Big Changes for Circles Records Building in Central Phoenix

The Roosevelt Action Association has done something that no one saw coming. On November 2, the community group, which represents one of Phoenix’s finest areas, talked with the City of Phoenix to allow a tax incentive to the Empire Group. This happened even after Empire started controversy by demolishing a building with historic value earlier in the year.

Even though the building was not listed as a historical property, Michelle Dodds, a historic preservation officer, believed it had historical importance. The Empire Group had plans to build on the site, and without having full discussions completed, they started on the demolition.

Originally opened in 1947, the building was used for the Stewart Motor Company. Then, from 1972 to 2010, the music shop, “Circles,” was housed in the building. The building has been empty since, and in February 2016, the Singer family sold it for $2.65 million to the Empire Group. It is being developed by Aspirant Development.

Empire had been in talks with the City of Phoenix to see if they could get a government property lease excise tax or a GPLET. This would lower Empire’s taxes during a period of time to incentivize commercial development in the area. The Empire Group, city officials, and the Roosevelt Action Association had been in talks to create strategies for preserving the building.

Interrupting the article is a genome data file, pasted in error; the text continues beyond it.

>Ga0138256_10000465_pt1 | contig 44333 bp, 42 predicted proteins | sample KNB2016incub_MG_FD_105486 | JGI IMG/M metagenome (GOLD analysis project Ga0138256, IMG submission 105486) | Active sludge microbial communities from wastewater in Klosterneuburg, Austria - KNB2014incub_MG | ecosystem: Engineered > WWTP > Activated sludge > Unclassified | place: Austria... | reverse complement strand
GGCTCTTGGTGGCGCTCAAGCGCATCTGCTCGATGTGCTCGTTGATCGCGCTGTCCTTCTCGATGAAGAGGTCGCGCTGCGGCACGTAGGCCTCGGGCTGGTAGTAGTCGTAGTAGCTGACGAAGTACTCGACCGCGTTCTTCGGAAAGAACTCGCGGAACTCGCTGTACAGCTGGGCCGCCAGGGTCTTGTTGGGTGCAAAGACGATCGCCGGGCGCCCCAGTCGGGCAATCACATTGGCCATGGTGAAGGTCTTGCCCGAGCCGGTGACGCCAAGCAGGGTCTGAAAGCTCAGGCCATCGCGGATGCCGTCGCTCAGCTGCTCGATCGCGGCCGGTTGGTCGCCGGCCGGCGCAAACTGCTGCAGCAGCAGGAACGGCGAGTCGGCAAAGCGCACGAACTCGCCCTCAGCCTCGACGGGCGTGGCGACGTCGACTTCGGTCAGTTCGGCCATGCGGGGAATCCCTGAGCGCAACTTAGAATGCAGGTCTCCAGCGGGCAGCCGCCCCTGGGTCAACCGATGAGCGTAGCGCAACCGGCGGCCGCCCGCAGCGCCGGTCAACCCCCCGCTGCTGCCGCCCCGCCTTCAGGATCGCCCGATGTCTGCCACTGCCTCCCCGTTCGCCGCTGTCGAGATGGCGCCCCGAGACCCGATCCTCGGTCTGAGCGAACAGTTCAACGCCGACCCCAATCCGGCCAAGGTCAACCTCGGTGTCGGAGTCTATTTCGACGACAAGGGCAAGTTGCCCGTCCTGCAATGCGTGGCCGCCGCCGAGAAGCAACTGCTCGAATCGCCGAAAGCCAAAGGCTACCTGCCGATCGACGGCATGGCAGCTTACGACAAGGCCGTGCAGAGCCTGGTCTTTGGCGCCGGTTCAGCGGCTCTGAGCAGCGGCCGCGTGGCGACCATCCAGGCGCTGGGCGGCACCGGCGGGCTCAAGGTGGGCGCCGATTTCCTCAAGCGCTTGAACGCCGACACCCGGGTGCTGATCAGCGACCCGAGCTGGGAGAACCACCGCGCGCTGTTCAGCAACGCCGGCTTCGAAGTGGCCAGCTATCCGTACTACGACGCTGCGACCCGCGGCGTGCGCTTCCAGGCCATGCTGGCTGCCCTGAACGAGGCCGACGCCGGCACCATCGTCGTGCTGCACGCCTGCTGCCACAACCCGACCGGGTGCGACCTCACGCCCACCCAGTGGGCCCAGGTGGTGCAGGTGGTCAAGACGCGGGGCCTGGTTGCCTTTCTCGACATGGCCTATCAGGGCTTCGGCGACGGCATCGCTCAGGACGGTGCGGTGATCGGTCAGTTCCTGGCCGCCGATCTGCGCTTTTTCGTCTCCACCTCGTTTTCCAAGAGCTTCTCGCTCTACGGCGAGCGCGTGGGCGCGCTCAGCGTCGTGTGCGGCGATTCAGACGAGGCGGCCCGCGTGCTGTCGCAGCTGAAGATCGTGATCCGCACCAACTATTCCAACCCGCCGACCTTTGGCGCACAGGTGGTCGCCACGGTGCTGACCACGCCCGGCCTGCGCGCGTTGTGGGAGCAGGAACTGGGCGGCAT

The Roosevelt Action Association has always been “dedicated to the preservation and improvement of the Roosevelt Historic Neighborhood.”

But, on April 15, Empire started to demolish the Circles building, when discussions were ongoing. This led to the immediate dismal of talks between the City of Phoenix and Empire. Phoenix Mayor Greg Stanton even went to Facebook: “I am angry that in the middle of negotiating a plan to save the iconic Stewart Motor Company building, the developer began demolition. After my office participated in discussions between the developer and neighborhood leaders, I was confident that a resolution would be found. However, sadly, it appears that the developer was acting in bad faith.”

A quick reply came from Empire’s principal, Geoffrey Jacobs, who apologized for the groups actions. But, even with the apology, the city encouraged Empire group to fix the problem with the community before discussions would resume.

And that is exactly what the Empire Group did. They proposed a $3.1 million plan over 18 years to preserve buildings in the area. In turn, the Roosevelt Action Alliance accepted and have now urged the City of Phoenix to allow them to continue the demolition.

From the looks of it, Empire Group will get to proceed, but the city has now extended the time for demolition permist from 3 days to 30 days. A change of heart and a change of policy have resulted from this ordeal.

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